Ethiopia

Postcard from Ethiopa

Celebration of the annual Ashenda festival has just finished in Ethiopia. It’s an Orthodox Christian tradition in the north of the country connected with Mary’s ascension. The festivities follow the end of Lent, ahead of the Ethiopian new year.

Women wear traditional clothing, braid their hair and sing and dance in the streets late into the night – without men. So the celebration has always been associated with a temporary increase in freedom for women.

This year Ashenda took place against a backdrop of a major political power shift in the country, away from the ethnic Tigrayan elite to a more centralised structure dominated by the other, larger groups.

Previously, the festival was widely seen as belonging predominantly to the Tigrayans, but this year’s celebration was bigger than usual and spread to several other regions, sparking lively debate, especially on social media. 

Some Tigrayans claim Ashenda belongs to them, and that the spreading of the celebrations is a thinly veiled attempt to erase the importance of their culture and history.

Many Ethiopians, however, see a more inclusive festival as a way of strengthening peace and community in a time of increasing ethnic and political tensions. People I met in the capital, Addis Ababa, viewed the festivities as a celebration of national diversity.

For example, 21-year-old Arsema Tsehaye took part for the first time and hopes that future Ashendas will be widely and proudly enjoyed: “I’m happy about the possibility of learning more about Ethiopian culture and making contact with people from different traditions.”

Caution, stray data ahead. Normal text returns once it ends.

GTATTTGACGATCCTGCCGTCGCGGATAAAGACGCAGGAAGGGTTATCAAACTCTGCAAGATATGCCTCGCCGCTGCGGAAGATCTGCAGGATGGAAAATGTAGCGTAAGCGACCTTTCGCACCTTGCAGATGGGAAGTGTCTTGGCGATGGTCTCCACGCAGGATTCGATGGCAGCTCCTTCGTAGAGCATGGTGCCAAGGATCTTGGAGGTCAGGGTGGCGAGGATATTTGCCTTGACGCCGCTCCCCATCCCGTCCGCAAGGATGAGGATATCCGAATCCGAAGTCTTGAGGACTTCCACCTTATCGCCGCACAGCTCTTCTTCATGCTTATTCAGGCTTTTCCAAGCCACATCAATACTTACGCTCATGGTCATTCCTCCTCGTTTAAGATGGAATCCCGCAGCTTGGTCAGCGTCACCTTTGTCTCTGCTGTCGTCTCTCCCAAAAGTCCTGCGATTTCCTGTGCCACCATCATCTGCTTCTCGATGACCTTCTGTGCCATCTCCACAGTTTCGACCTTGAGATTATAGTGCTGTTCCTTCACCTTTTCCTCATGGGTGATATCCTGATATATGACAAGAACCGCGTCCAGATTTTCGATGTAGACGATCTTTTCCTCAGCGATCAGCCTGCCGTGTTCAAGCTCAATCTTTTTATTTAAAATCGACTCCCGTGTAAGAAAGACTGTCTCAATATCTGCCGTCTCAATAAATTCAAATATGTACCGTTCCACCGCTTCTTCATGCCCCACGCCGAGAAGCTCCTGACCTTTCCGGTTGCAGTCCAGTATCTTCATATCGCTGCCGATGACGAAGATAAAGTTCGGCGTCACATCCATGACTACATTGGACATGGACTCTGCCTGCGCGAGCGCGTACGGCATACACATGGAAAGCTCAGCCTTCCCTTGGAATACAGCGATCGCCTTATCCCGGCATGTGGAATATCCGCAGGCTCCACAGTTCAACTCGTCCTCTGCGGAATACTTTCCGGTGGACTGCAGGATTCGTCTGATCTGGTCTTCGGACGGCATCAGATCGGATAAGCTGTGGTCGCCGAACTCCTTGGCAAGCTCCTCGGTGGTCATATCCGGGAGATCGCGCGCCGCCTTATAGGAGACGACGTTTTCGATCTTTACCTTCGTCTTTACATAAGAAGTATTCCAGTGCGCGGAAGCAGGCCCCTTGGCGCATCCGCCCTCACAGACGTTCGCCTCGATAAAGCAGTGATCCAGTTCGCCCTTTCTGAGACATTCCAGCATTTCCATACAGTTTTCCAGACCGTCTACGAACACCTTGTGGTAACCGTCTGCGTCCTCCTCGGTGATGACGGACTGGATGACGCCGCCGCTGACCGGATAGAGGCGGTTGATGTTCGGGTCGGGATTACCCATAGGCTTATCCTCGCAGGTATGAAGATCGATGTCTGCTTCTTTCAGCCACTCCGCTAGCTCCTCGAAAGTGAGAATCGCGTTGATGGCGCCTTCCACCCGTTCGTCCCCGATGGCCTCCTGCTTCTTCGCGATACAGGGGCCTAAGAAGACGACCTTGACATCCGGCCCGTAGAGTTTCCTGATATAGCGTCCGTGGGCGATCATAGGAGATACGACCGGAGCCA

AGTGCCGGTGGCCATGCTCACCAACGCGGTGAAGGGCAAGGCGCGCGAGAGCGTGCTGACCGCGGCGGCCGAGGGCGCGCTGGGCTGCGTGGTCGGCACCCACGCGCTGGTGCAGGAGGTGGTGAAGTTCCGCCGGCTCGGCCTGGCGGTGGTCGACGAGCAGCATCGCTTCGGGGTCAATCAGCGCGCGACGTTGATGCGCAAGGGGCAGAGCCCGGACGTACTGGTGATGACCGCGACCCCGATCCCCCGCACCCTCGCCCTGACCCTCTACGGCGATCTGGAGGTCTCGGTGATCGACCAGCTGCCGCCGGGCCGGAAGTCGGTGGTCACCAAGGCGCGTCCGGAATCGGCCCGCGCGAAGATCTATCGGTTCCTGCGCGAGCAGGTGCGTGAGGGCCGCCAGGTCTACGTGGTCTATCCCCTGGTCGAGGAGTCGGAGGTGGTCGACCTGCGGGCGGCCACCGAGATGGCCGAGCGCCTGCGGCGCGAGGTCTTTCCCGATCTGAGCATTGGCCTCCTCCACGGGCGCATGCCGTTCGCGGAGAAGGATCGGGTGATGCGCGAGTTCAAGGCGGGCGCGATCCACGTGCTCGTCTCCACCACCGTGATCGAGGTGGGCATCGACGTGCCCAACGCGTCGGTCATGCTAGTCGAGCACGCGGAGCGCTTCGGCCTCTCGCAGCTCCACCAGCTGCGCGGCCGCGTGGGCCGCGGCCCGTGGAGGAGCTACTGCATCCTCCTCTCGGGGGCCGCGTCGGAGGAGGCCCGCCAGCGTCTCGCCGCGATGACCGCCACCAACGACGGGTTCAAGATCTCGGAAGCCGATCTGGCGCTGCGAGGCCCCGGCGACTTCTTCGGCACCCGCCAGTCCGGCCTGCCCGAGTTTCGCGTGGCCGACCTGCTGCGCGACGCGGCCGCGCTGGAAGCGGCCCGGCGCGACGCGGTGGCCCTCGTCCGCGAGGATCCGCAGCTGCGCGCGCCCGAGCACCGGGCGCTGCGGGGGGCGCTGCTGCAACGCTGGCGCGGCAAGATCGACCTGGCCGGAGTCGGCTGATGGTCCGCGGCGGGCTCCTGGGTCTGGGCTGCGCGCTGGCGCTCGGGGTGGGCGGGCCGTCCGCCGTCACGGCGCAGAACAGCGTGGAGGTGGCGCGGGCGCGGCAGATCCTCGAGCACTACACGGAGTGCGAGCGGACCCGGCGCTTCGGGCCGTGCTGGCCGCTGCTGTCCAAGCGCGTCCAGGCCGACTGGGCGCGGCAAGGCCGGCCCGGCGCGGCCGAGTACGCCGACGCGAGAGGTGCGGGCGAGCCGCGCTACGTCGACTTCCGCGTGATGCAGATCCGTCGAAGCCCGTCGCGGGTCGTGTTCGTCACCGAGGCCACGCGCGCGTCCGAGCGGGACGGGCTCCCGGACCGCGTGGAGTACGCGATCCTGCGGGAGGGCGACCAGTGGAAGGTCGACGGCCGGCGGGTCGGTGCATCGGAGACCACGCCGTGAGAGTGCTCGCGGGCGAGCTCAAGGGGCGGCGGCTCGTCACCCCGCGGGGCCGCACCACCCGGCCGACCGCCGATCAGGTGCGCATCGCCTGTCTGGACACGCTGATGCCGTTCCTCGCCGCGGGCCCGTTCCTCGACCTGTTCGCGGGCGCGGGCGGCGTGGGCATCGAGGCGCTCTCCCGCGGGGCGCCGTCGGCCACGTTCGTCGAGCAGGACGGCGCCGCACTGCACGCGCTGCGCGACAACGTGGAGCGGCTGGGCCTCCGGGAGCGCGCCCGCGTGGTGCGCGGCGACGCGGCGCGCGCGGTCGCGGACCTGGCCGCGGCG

//Hiwot Abebe, Etiopien

The postcards written by journalists in our network are published on the Blankspot Project website.

Postcard from Ethiopa

The Ethiopian government has introduced nationwide electricity restrictions because of the low water level in the lake formed by the huge Gibe III hydroelectric dam.

The Ministry of Water, Irrigation and Electricity attributes the water shortage to unusually poor rainfall. Ethiopia is heavily dependent on hydroelectricity and barely invests in wind or solar power.

The power cuts represent a heavy blow to the economy. All factories except those producing cement have been instructed to reduce production in order to cut electricity demand. Electricity exports worth US$82 million a year have been jeopardised: supplies to Sudan have been put on hold and supplies to Djibouti halved.

The state electricity authority announced that the impact of power cuts are spread equally around the country, with each area suffering cuts of five hours a day. But some areas report that the power disappears for up to two days and then returns only sporadically for a few hours.

Blen Girma, who lives in the capital, Addis Ababa, tells me, “We haven’t had electricity for over twelve hours.” 

/Hiwot Abebe, Ethiopia

The postcards written by journalists in our network are published on the Blankspot Project website.